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Proceedings of the National Academy of Sciences of the United States of America U.S. government’s subsidy to the consortium rests on two premises: first, that the social return to semiconductor research exceeds the private return (meaning the private sector does too little on its own); and second, that government contributions to Sematech result in more semiconductor research being done. We call the hypothesis that Sematech induces more high-spillover research the “commitment” hypothesis. Under this hypothesis, we would expect Sematech to induce greater spending on R&D by member firms (inclusive of their Sematech contributions). Firms need not join Sematech, however, and those that do can leave after giving 2 years notice. Firms should be tempted to let others fund high-spillover R&D. Under this hypothesis, then, the 50% government subsidy is crucial for Sematech’s existence. The commitment hypothesis both justifies a government subsidy and requires one to explain Sematech’s membership. Relatedly, a government subsidy could be justified on the grounds that not all U.S. semiconductor firms have joined Sematech, and that some of the knowledge acquired within the consortium spills over to nonmembers. Based on the commitment hypothesis, Romer (12) cites Sematech as a model mechanism for promoting high-spillover research. Not mutually exclusive with the commitment hypothesis is the hypothesis that Sematech promotes sharing of R&D within the consortium and reduces duplicative R&D. We call this the “sharing” hypothesis. Under this hypothesis, Sematech’s floor on member contributions is crucial because without it, firms would contribute next to nothing and free ride off the contributions of others. The sharing hypothesis implies greater efficiency of consortium R&D spending than of independent R&D spending. From a private firm standpoint, Sematech contributions were all the more efficient when matched by the U.S. government. Under this sharing hypothesis, we would expect Sematech firms to lower their R&D spending (inclusive of their contributions to Sematech). This is because members should get more research done with each dollar they contribute than they did independently. Since their contributions to Sematech are capped at 1% of their sales (far below their independent R&D spending), the consortium should not affect the efficiency of their marginal research dollar. As a result, it should not affect the total amount of research they carry out. Unlike the commitment hypothesis, the sharing hypothesis does not provide a rationale for government funding. Firms should have the appropriate private incentive to form joint ventures that raise the efficiency of their R&D spending. Perhaps fears of antitrust prosecution, even in the wake of the National Cooperative Research Act of 1984, deter some semiconductor firms from forming such ventures. The stamp of government approval may provide crucial assurance for Sematech participants such as IBM and AT&T. Still, a waiver from antitrust prosecution for the research consortium should serve this function rather than government financing. What does the evidence say about these hypotheses? Previously (2), we estimated whether Sematech caused R&D spending by members to rise or fall. To illustrate our methodology, consider for a moment broad measures of the performance of the U.S. semiconductor industry. Sematech was formed in the fall of 1987. After falling through 1988, the share of U.S. semiconductor producers in the world market has steadily risen, and the profitability of U.S. semiconductor firms has soared. Some view this rebound as confirmation of Sematech’s positive role in the industry. But this before-and-after comparison does not constitute a controlled experiment. What would have happened in the absence of Sematech? We do not know the answer to this, but we can compare the performance of Sematech member firms to that of the rest of the U.S. semiconductor industry. Any factors affecting the two groups equally, such as perhaps exchange rate movements and the U.S.-Japan Semiconductor Trade Agreement, will be a function of the year rather than Sematech membership per se. And factors specific to each firm rather than to Sematech membership can be purged by examining Sematech member firms before Sematech’s formation. This is the approach we used to try to isolate the impact of the Sematech consortium on member R&D spending (2). We found that R&D intensity (the ratio of R&D spending to sales) rose after 1987 for both members and nonmembers of Sematech, but that the increase was larger for nonmembers than for members (2). When we controlled for firm effects, year effects, and age of firm effects, we found a 1.4 percentage point, a statistically significant effect of Sematech on member firms’ R&D intensity. This result was not sensitive to the exact sample of firms or time period covered, or to the use of R&D relative to sales versus assets. Is our estimated impact of Sematech on member firm R&D spending economically significant? In 1991, our sample of semiconductor firms had sales of $31.1 billion with $3.2 billion in R&D expenditures (a ratio of 10.3%). In that year, Sematech members accounted for two-thirds of sales ($20.7 billion) and R&D ($2.2 billion) in our sample, for a ratio of 10.6%. If Sematech reduced this ratio by 1.4 percentage points, then in the absence of the consortium, firms would have spent 12.0% of sales on R&D, or $2.5 billion, or $300 million more. In the absence of Sematech, according to this exercise, the overall R&D/sales ratio of the industry would have been 11.2% rather than 10.3% in 1991. Under this interpretation, Sematech reduced the industry’s R&D spending by 9%. (This whole exercise presumes that Sematech had no overall impact on semiconductor sales or on other firms.) To summarize, we estimated a negative, economically significant impact of Sematech membership on R&D spending (2). This accords well with the sharing hypothesis, under which the consortium increases the efficiency of inframarginal member R&D spending. Under this hypothesis, Sematech members should replace any Sematech funding that the government withdraws. The evidence is less easy to reconcile with the commitment hypothesis, wherein Sematech commits members to boost their research on high-spillover R&D. One cannot reject the commitment hypothesis, however, because the two hypotheses are not mutually exclusive. The validity of the sharing hypothesis could be masking the fact that more high-spillover R&D is being carried out as a result of the consortium. Conclusions In a previous study (1), we found that most semiconductor production knowledge remains within the firm. Since semiconductor firms slide down related learning curves whether they produce memory chips or microprocessors, efficiency gains can be leaped from joint ventures. With this in mind, Sematech was formed in 1987. In our study (1), we also found that some semiconductor production knowledge spills over across semiconductor firms. These spillovers could justify government actions to stimulate semiconductor research. With this in mind, the U.S. government has funded almost half of Sematech’s budget. In another study (2), we estimated that Sematech induces member firms to lower their R&D spending. This suggests that Sematech allows more sharing and less duplication of research. Under this interpretation, it is not surprising that Sematech members have stated that they wish to fully fund the consortium in the absence of government financing. Moreover, this evidence is harder (but not impossible) to reconcile with the hypothesis that, through government funding, Sematech induces firms to do more semiconductor research. 1. Irwin, D. & Klenow, P. (1994) J. Polit. Econ. 102, 1200–1227. 2. Irwin, D. & Klenow, P. (1996) J. Int. Econ. 40, 323–344.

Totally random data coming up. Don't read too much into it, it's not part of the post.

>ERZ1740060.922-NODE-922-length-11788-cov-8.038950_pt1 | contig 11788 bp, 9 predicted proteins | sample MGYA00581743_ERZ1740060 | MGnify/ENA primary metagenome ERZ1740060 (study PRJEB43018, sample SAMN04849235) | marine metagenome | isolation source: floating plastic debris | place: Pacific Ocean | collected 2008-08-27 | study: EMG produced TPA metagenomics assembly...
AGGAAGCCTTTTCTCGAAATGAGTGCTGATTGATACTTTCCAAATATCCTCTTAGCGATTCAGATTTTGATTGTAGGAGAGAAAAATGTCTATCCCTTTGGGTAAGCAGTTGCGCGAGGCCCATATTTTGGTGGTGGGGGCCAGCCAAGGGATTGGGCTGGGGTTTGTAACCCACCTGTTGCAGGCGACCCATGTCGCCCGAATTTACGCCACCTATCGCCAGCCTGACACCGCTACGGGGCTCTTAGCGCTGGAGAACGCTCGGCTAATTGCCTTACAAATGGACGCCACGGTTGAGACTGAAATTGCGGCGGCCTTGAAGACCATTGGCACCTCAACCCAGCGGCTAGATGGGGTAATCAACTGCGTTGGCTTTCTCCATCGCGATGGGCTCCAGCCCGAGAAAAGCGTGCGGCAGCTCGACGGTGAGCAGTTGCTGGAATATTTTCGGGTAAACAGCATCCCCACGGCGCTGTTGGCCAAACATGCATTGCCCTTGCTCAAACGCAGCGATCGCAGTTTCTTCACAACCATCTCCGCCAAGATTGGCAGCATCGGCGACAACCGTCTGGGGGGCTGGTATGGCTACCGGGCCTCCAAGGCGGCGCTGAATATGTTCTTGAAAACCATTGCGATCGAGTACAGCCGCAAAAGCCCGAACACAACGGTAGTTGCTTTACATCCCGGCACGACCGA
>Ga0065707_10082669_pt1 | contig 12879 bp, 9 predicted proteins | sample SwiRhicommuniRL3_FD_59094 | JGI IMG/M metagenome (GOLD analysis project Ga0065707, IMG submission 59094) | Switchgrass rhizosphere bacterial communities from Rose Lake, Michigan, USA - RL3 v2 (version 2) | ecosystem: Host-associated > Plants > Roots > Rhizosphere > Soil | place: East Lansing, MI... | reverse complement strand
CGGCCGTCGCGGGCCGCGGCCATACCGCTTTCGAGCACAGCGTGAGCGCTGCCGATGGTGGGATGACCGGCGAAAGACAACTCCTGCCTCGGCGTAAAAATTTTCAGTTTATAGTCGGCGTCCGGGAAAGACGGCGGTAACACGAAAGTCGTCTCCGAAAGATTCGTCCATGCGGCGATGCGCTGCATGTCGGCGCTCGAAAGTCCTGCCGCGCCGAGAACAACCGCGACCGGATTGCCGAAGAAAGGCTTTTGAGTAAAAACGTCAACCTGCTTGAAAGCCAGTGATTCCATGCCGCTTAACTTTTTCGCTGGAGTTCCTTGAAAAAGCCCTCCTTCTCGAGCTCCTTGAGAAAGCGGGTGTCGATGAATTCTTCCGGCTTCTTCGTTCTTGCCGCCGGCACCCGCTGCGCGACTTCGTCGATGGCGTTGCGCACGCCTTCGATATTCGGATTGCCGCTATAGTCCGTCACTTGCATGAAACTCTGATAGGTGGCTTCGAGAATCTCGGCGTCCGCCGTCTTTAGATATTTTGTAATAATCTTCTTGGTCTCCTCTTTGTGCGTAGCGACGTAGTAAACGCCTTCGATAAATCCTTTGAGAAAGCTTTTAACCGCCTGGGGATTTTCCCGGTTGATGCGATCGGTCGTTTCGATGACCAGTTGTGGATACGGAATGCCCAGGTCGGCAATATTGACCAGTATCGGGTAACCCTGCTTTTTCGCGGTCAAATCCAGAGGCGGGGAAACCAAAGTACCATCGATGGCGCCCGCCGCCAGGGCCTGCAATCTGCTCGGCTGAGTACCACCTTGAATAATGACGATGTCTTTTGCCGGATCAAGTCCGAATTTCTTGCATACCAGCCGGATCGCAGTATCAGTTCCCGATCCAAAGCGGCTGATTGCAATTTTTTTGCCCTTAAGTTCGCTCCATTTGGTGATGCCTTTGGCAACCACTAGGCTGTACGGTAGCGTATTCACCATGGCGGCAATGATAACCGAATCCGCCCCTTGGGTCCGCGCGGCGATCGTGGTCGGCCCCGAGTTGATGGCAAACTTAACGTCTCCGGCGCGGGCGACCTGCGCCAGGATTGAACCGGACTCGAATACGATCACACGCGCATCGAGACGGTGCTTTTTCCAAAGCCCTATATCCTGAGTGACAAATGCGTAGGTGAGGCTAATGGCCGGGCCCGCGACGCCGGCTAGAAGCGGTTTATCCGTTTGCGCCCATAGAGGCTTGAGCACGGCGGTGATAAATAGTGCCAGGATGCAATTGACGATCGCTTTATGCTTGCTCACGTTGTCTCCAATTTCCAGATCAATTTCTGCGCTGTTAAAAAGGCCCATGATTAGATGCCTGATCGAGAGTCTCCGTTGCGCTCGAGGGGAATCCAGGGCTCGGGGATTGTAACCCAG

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Proceedings of the National Academy of Sciences of the United States of America 3. Semiconductor Industry Association (1993) Databook (SIA, San Jose, CA), p. 41. 4. National Science Foundation (1989) Research and Development in Industry (National Science Foundation, Washington, DC), NSF Publ. No. 92–307, p. 77. 5. Cohen, L. (1994) Am. Econ. Rev. 84, 159–163. 6. Irwin, D. (1996) in The Political Economy of American Trade Policy, ed. Krueger, A. (Univ. of Chicago Press, Chicago), pp. 11–70. 7. Spencer, W. & Grindley, P. (1993) Calif. Manage. Rev. 35, 9–32. 8. Grindley, P., Mowery, D. & Silverman, B. (1994) J. Policy Anal. Manage. 13, 723–758. 9. General Accounting Office (1991) Federal Research: Sematech’s Efforts to Develop and Transfer Manufacturing Technology (U.S. Government Printing Office, Washington DC), GPO Publ. No. GAO/RCED-91–139FS. 10. Burrows, P. (1992) Electron. Bus. 18, 47–52. 11. General Accounting Office (1992) Federal Research: Lessons Learned from Sematech (U.S. Government Printing Office, Washington, DC), GPO Publ. No. GAO/RCED-92–1238. 12. Romer, P. (1993) Brookings Pap. Econ. Act. Microecon. 2, 345– 390.